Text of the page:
I wish to be considered for the Women’s vice-president.
I am the Māori representative (rep) for Eastern Institute of Technology (EIT), a member of Te Uepū and also the Māori rep on the National Women’s Committee in the Tertiary Education Union (TEU). I am an academic staff member at EIT in the School of Nursing. There are two roles I undertake, Lecturer and Kaitiaki Māori.
In the Women’s VP role, I would advocate for gender equity and equality by ensuring that our voice is heard throughout the decision-making process, always looking in through a bi-lingual lens. A vision I have is for all things Māori to become normalised throughout everyday practice. The notion of all whom reside in Aotearoa New Zealand being bi-lingual – speaking te reo Māori and te reo Pākehā excites me. Not only does speaking te reo Māori and embracing Te Ao Māori demonstrate meeting the Treaty of Waitangi and Te Tiriti o Waitangi obligations, but also allows for people Māori, and in turn all, to see their worth – that who Māori are, what they know and bring culturally is valued. I look forward to seeing kaupapa Māori interwoven across various sectors.
The recent launch of the TEU framework - Te Koeke Tiriti include the same values I envision. This union acknowledges that indigenous views and way of life should be practised equally, and recognises and values diversity. There is an appreciation for the Treaty of Waitangi and Te Tiriti o Waitangi and acknowledgement of and that both Treaty partners have obligations to meet – side by side.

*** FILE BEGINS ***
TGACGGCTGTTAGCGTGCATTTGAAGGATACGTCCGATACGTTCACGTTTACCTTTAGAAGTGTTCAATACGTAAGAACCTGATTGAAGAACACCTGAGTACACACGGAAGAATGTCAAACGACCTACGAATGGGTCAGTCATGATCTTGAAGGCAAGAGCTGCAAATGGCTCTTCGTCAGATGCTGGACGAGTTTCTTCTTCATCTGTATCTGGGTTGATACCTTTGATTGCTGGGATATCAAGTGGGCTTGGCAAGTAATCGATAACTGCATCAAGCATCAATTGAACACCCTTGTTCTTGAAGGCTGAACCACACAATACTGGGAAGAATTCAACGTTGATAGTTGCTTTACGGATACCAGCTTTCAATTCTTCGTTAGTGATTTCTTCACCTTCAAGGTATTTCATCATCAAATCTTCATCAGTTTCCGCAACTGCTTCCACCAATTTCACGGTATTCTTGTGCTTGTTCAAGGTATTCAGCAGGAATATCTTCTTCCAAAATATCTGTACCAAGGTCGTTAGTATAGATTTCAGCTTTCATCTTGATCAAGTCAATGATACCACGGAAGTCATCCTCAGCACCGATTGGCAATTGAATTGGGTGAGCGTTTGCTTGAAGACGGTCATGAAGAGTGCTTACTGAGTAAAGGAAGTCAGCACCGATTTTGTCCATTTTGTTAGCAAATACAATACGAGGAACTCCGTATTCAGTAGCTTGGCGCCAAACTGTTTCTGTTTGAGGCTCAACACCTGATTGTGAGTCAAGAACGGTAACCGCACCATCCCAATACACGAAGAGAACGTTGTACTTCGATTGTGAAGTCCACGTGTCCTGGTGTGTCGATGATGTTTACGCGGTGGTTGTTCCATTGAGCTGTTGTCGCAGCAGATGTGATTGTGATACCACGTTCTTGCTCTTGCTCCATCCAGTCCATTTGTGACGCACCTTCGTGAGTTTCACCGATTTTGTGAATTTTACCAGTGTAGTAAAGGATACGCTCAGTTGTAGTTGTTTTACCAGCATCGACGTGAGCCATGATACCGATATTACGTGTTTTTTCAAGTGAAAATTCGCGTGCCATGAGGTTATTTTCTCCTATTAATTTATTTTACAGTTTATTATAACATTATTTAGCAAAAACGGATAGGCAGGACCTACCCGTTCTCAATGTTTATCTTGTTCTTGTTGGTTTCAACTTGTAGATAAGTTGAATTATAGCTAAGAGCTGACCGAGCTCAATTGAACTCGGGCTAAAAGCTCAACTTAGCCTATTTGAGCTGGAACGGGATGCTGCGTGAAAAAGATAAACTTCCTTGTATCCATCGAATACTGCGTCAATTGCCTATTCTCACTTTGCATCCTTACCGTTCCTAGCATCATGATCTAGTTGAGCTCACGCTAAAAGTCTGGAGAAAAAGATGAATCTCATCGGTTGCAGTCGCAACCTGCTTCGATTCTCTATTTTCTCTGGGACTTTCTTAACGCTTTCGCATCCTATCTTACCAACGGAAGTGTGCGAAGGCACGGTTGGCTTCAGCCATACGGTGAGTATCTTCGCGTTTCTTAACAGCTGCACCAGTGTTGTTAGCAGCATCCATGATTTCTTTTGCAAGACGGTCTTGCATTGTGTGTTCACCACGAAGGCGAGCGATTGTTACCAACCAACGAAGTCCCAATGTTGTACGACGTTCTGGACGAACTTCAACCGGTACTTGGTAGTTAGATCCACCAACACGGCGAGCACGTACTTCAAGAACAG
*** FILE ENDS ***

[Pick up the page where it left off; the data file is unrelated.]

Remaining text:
I am a mother of four daughters aged 12, 11, eight and almost one, and fortunately for my partner – I am his companion and friend. My ethnicities include Pākehā, Scottish and Māori. I enjoy knowing that my make-up includes multiple lines. And … while I have not exhausted my whakapapa, there is every intention to delve deeper into my heritage. This is a hobby I have.
Linda Tuhiwai Smith noted – Māori women belong to the group of women in the world who have been historically constructed as ‘Other’ by white patriarchies and white feminisms. As women, we have been defined in terms of our differences to men. As Māori, we have been defined by our difference to Māori men, Pākehā men and Pākehā women.
As wāhine Māori, I acknowledge there are various issues that we face in the tertiary sector, along with others. While there are positives of working in our sector, we bare a load that is onus. This can include being a minority in the space, expected to lead karakia or deal with issues arising for students Māori just because we are Māori.
While I have addressed some matters for wāhine Māori – I amquite aware of the challenges for our gender on the whole. Within the tertiary sector, there is the issue of ongoing gender inequality, and in particular inequalities and prejudice exist for wāhine Māori and our non-Pākehā sisters.
I look forward to working alongside women who bring with them - stories and experiences that will only empower me.
Nā Jael Reiri